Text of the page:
The Second Battle of the Marne
In the previous chapter I have described some thrilling experiences I had at the battle of the Marne, July 15th. At one time during that battle I was at Battalion P. C., that was almost surrounded by the enemy and as we sat in the big cave underneath the great Chateau we could feel the building tremble under the concussion of the big German guns that were pouring the iron on us at a ferocious rate, we could also hear the rattle of machine guns and the crack of the rifles as foe met foe, and at one juncture of the event I looked quite seriously at the question of how I would like to be a German prisoner and take a trip ‘into Germany at the Kaiser’s expense.
We YMCA men, chaplains, Red Cross workers, etc., are not permitted to use arms, we have no means of protecting ourselves, and if the enemy got too close to us and there was no escape, the only thing we could do would be to surrender, and then — well it would depend a good, deal on the temper of our captors whether we lived or died. At any rate I have found it a great comfort to be at peace with God and be ready for death or life in the war zone.
One thing I did. I had some notes and papers on me that I did not want to fall into the enemy’s hands if anything happened to me, so I did them up in a small package and tied them to the button-hole of a wounded American soldier Who yeas going into the hospital on the Ambulance, with the instructions that they be handed to some YMCA worker.
I also wrote a brief letter to my wife, that if she did not hear from me for a month or more to not be concerned, as it might be that I Shall be taking a trip to Germany. This letter I sent out also by a wounded soldier who was going to the hospital. About 3 p. m. word came up to our Major that the enemy was coming up the road. The Major sent word back that he intended to hold the lines. However the enemy was held back by the brave 38th against tremendous odds. Soon a great counter attack by the French was brought on, and the tide turned against the Germans, (“The Stars fought against Sisera!”) they were driven out, they retreated, they ran; they were routed, and the greatest victory was achieved for the Allies since 1914. I soon found myself on the victory side, got back my papers and instead of being a German captor myself, I had considerable work to do with German prisoners, helping the wounded, etc.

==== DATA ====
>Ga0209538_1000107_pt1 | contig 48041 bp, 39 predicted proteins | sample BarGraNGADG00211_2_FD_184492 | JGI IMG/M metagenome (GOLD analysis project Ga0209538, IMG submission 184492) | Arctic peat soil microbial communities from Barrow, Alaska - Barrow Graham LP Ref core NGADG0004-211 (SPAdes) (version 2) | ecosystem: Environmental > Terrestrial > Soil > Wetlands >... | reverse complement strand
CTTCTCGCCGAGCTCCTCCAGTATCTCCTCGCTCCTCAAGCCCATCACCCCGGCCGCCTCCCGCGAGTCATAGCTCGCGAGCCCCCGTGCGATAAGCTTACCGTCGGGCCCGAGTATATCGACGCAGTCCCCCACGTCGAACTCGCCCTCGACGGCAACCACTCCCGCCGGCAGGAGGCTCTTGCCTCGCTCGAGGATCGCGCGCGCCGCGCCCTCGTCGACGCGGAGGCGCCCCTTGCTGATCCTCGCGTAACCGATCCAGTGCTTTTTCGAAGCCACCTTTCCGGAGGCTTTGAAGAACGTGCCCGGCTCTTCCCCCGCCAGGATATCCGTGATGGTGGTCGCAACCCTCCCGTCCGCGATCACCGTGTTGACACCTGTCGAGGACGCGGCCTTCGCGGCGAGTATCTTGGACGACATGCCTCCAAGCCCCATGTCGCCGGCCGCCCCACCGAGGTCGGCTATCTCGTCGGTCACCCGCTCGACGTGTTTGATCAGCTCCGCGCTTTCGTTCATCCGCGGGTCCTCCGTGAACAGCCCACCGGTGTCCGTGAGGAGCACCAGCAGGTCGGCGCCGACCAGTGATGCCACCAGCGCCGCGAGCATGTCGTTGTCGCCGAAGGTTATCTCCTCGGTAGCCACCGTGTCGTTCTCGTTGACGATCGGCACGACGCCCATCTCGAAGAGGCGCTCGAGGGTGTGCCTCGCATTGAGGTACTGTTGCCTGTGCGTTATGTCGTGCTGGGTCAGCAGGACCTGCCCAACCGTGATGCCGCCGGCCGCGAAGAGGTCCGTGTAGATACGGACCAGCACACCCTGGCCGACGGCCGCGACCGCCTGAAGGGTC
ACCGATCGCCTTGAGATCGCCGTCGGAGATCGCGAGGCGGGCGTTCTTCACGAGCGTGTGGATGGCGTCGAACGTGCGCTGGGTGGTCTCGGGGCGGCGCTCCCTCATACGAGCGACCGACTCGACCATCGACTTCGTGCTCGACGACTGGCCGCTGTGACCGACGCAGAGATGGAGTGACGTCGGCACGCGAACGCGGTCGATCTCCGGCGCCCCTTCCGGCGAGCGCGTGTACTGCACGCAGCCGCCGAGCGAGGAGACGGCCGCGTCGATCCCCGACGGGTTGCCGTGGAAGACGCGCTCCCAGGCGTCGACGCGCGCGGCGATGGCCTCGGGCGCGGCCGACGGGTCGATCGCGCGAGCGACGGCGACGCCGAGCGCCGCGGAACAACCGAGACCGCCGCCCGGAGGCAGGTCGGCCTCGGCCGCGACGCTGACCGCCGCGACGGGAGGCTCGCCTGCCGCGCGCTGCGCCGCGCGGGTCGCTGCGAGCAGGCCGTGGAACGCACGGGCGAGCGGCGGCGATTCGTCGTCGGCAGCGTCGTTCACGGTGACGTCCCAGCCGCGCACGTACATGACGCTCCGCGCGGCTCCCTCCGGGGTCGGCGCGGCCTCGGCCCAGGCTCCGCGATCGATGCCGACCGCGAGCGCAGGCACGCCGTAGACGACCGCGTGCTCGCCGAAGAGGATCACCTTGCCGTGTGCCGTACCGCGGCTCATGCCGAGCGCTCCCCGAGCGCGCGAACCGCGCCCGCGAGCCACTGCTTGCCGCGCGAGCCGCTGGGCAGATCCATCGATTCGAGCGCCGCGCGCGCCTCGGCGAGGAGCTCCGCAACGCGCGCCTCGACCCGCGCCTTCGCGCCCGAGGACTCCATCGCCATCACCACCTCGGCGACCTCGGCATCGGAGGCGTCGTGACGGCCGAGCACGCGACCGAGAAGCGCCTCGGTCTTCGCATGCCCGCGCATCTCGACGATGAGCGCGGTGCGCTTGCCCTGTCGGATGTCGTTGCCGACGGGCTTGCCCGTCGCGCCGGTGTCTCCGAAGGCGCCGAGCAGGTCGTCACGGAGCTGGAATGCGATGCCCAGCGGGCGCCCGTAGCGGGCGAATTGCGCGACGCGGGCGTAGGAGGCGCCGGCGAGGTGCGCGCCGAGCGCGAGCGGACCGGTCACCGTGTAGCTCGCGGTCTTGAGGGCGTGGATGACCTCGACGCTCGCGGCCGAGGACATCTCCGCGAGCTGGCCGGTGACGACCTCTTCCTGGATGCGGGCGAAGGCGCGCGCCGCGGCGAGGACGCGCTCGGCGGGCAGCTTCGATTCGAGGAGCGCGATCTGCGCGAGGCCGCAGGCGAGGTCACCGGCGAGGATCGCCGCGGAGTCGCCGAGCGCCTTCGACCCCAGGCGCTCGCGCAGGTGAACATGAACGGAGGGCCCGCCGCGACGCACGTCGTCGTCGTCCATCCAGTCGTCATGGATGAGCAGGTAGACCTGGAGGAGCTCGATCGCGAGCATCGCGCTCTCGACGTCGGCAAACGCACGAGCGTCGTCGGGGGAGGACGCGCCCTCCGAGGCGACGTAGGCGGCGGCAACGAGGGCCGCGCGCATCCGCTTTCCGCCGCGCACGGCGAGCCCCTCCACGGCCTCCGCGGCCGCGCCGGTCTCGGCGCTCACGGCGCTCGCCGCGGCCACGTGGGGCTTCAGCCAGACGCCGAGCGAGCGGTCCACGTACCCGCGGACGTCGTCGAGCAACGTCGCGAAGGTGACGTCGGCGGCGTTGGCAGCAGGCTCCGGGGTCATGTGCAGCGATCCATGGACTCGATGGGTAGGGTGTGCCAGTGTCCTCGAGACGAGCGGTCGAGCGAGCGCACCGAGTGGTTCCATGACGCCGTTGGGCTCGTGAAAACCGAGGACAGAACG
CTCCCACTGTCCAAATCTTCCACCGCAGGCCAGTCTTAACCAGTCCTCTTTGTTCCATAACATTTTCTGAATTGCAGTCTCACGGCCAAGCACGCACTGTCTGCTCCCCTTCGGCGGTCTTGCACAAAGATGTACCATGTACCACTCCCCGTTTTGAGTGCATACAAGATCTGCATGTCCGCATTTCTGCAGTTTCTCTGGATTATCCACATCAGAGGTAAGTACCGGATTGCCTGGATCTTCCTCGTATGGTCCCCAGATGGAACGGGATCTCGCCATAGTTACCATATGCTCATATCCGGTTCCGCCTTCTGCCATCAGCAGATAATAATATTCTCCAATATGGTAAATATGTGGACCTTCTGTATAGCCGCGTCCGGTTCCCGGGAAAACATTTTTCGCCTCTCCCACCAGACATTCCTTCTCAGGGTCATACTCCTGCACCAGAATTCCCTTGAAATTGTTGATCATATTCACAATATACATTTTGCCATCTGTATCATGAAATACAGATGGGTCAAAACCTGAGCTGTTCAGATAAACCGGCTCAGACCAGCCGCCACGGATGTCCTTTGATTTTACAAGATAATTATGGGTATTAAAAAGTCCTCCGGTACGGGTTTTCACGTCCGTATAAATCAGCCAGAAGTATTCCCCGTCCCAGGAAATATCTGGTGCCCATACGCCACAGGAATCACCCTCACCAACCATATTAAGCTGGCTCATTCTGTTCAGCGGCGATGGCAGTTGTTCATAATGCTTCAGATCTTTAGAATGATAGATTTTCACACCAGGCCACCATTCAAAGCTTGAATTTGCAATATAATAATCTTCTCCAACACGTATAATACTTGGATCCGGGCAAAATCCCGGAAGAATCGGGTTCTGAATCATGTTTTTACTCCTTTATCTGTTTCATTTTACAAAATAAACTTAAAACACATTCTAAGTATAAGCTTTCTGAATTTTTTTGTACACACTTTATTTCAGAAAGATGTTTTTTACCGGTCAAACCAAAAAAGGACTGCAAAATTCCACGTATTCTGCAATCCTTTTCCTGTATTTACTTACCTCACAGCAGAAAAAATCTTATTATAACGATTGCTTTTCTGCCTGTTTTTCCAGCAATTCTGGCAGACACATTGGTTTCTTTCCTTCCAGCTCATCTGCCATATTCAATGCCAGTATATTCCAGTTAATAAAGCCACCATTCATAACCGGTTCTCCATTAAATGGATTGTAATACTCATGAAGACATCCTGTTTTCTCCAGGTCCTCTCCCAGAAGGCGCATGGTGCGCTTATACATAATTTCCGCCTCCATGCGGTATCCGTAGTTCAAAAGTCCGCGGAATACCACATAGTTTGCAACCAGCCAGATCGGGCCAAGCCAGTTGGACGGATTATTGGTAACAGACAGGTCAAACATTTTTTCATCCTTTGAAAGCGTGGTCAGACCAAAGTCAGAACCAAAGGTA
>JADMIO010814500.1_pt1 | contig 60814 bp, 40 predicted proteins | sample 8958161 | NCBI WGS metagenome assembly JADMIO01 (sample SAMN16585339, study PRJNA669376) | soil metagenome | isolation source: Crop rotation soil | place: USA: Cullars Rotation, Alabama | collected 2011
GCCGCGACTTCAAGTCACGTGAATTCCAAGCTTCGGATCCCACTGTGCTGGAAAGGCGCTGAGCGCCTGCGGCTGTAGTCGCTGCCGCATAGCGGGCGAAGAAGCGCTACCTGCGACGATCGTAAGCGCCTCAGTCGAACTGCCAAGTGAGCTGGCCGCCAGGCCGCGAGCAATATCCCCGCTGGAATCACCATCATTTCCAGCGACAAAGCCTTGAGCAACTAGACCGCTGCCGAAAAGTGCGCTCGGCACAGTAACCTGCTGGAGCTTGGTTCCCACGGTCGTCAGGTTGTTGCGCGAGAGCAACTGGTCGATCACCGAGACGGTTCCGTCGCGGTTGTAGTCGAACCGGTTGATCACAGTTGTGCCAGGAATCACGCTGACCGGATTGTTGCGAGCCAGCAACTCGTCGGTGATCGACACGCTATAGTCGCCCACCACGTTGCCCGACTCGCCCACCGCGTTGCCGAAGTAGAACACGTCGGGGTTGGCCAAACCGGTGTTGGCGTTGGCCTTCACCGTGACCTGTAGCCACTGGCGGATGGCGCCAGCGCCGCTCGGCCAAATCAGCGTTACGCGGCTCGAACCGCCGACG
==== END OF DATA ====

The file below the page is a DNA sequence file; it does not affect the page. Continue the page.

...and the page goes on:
I remember how forcibly that Scripture came into my mind during those days that I ministered to them: “If thine enemy hunger, feed him; if he thirst, give him drink; for in so doing thou shalt heap coals of fire on his head.” I can recall one nice looking young fellow about nineteen, his leg was injured severely and he was suffering greatly, he was very quiet but his face revealed his pain. When night came I hunted around till I got some bedding for the poor boy so that he could get some sleep.
On the morrow the ambulances managed to get through the shell fire and we sent all our wounded — American, French, and German to the hospitals in the rear, and let it be remembered, the German prisoners who are wounded, get just as good attention as any others.
During the battle I refer to we lost a lot of personal property. The German shells tore up my canteen, and I last some most precious, things, among them my handy Bible which had full line of helps, index, etc. It was a library in itself and so compact that I could carry it conveniently in my pocket. It had notes, etc., in it and I had preached much from it in France. It was like losing a dear friend. I had another Bible in my traveling bag in the rear, and lo! and behold that bag was lost also, containing not only my Bible, but a lot of valuable papers and other things including my dress suit — and so it goes when you get in the war zone.
But, in a bunch of mail there came to me a Bible — sent by someone whom I do not know, and I am real glad to have a whole Bible again — for several weeks I had been obliged to content myself with a pocket Testament.